How is your relationship with money?
I’m a spender. I was not that thirsty for money and never really stressed about it, even when I was broke. I never spend much on things but when I have money, I travel business.
What do you invest in?
I’m an entrepreneur with 10 different businesses. Any money you give me, I have holes for it.
I started things in Iran during Covid-19, opened the Society of Arts and Technology, teaching people how to create content and developing artists.
I love cars, so I’ve got a start-up that does EV technology development. We run a garage working on our first car, a classic being converted to electric.
I’m also building an audio mixer, in final design, and we are working on food and beverage things in Dubai.
And your best investment?
It must be Analog Room, if not my wife. Investment is not always money. Time is the biggest investment and sharing it with someone else.
I also did a smart thing buying a sound system [early on], for Dh120,000 ($32,675). That enabled us, as Analog Room, to play anywhere – any basement, boat parties, new venues – and get better deals.
The most successful financial thing is I got the opportunity to create something and got into other arts and culture opportunities.
How do you view money?
It became such a standard for people that their goal in life is financial accomplishments. People do things they don’t like. I’m not that poor, I’m not rich, but I have food, a roof over my head.
Definitely money is required, to a certain extent. Why most people are after money is either physical comfort and entertainment, or the mental comfort that comes from being relaxed about the future. The problem with comfort is you get used to it, fast.
There’s enough money in the world for everybody to do what they’re passionate about and be happy – money will come.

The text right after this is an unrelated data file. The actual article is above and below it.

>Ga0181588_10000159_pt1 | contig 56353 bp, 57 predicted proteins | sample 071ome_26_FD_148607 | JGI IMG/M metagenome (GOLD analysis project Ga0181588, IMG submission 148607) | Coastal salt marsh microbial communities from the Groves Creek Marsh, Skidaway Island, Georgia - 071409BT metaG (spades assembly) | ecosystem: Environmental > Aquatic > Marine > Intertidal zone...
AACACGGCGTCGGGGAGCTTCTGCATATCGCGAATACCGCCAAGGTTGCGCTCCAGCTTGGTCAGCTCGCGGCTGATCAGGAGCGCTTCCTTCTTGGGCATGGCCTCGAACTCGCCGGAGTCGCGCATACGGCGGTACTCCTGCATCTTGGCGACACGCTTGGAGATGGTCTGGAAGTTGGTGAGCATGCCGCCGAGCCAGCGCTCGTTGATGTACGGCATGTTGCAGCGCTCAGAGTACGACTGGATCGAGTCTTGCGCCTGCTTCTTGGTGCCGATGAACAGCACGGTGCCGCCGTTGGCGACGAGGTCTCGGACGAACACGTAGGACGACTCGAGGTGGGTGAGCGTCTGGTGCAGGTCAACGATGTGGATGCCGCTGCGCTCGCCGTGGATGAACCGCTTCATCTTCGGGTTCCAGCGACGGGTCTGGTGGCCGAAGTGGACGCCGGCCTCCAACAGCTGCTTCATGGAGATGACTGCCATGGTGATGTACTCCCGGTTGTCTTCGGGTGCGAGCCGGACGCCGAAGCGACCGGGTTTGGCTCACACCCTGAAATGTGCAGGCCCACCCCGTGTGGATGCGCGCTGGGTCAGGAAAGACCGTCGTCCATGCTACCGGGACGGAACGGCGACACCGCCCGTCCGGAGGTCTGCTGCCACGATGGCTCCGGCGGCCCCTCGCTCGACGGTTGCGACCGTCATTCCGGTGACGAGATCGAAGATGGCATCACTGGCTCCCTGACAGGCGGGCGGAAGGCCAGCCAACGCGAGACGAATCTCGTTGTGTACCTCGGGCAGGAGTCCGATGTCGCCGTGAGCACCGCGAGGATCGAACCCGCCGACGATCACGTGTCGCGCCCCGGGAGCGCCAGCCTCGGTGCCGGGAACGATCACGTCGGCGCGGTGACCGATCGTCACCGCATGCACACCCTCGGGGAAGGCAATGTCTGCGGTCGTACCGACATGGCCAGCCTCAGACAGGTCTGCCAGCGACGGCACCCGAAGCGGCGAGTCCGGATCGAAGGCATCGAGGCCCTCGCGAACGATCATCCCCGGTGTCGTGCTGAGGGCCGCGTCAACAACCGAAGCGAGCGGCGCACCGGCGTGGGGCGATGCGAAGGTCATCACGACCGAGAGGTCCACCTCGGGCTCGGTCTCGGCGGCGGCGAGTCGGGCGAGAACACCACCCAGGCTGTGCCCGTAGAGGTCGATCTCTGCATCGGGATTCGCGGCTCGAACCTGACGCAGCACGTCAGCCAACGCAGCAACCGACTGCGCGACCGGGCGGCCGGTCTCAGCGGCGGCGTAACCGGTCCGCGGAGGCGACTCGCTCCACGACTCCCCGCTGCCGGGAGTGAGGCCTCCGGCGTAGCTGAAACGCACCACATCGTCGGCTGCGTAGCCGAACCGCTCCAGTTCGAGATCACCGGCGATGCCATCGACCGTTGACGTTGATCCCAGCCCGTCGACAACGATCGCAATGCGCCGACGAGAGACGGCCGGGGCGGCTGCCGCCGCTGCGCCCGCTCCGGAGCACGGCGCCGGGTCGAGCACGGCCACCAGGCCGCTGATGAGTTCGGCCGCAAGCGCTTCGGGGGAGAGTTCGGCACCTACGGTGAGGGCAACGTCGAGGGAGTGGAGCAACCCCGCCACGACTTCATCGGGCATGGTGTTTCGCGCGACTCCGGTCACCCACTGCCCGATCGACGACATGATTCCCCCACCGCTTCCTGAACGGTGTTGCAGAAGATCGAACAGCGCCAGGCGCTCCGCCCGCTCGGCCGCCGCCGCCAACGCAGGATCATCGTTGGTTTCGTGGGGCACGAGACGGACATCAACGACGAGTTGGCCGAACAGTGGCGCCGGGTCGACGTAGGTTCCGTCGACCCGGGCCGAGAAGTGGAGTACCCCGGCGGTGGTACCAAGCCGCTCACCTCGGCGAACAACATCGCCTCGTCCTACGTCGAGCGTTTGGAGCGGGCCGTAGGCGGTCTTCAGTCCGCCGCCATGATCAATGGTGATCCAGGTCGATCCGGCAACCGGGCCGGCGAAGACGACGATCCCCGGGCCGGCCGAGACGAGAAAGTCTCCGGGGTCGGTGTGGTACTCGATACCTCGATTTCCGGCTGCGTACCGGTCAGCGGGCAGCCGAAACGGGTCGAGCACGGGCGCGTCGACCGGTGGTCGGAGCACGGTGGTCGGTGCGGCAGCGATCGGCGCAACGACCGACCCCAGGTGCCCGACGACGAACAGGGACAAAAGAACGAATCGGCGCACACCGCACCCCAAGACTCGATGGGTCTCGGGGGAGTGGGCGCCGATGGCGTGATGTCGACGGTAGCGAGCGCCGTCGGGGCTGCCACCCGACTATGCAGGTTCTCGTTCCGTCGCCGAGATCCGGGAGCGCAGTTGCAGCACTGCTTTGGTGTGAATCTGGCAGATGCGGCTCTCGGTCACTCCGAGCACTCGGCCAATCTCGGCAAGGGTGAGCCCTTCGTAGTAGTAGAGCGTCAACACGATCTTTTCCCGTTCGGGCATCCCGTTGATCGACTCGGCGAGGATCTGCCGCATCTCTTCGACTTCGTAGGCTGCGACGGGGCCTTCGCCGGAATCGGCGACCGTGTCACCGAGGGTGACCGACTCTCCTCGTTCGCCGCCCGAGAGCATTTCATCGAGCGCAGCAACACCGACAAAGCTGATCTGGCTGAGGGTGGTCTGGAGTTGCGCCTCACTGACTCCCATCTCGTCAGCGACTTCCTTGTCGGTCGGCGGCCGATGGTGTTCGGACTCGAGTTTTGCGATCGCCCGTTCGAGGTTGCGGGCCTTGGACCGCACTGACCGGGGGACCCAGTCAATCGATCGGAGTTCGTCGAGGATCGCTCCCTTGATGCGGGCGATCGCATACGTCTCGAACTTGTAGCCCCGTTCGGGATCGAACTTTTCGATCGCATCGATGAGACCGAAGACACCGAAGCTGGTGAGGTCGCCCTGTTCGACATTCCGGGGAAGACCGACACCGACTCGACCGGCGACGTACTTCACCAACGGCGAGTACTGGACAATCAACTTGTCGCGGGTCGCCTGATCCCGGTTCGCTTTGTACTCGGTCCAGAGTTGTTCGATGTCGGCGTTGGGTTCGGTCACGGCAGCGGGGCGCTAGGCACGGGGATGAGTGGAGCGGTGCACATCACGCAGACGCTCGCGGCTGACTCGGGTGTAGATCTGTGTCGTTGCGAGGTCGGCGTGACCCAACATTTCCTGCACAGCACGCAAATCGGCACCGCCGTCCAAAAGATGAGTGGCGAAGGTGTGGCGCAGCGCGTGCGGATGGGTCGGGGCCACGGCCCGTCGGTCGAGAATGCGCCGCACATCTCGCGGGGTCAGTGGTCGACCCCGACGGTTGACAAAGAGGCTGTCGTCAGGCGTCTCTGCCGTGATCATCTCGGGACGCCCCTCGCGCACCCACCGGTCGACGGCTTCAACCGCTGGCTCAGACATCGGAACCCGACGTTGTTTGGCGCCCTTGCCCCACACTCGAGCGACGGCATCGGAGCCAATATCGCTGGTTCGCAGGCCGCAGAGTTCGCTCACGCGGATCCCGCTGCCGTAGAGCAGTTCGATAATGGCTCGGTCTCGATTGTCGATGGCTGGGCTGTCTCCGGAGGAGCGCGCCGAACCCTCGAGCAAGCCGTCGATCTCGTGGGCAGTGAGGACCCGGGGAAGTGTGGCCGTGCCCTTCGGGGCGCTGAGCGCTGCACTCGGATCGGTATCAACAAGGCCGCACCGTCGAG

Are you wise with cash?
I waste a little here and there, to enjoy myself. Being an entrepreneur, there are many times I don’t have a lot of money in my account and I’m waiting on money. My wife helps me be more balanced.
Any spending regrets?
I paid a deposit to buy a Porsche 911 – and then the bank didn’t approve the loan. I was self-employed. I had a good income, but they didn’t find it very safe, I guess. The guy didn’t give my deposit back. It hurt.
What purchases bring you joy?
I don’t buy a lot of stuff, but I’m a bit of a foodie.
Cars are my weakness. I drive a Series 1 Range Rover in Iran. It’s a classic, becoming collectible and valuable.
I never had a lot to spend on cars. When and if I have money, I will. That’s not the purpose of life for me, of course, but it’s more than just a unit of transportation for me.
How did you adapt to the pandemic?
We were just flying … Covid took me back five years. It was hard to re-establish things, but I’m getting back there, it’s getting exciting again.
We actually did some great work during Covid; we released A Guy Called Gerald’s record on our record label and did great streams.
Are you confident about your financial future?
I never looked at money going down road. I’m not worrying about money and I have this good feeling everything is going to come together.
Luckily, my businesses all look like they’re ending somewhere. Money is going to be fine. I’m happier that I did things I wanted to do.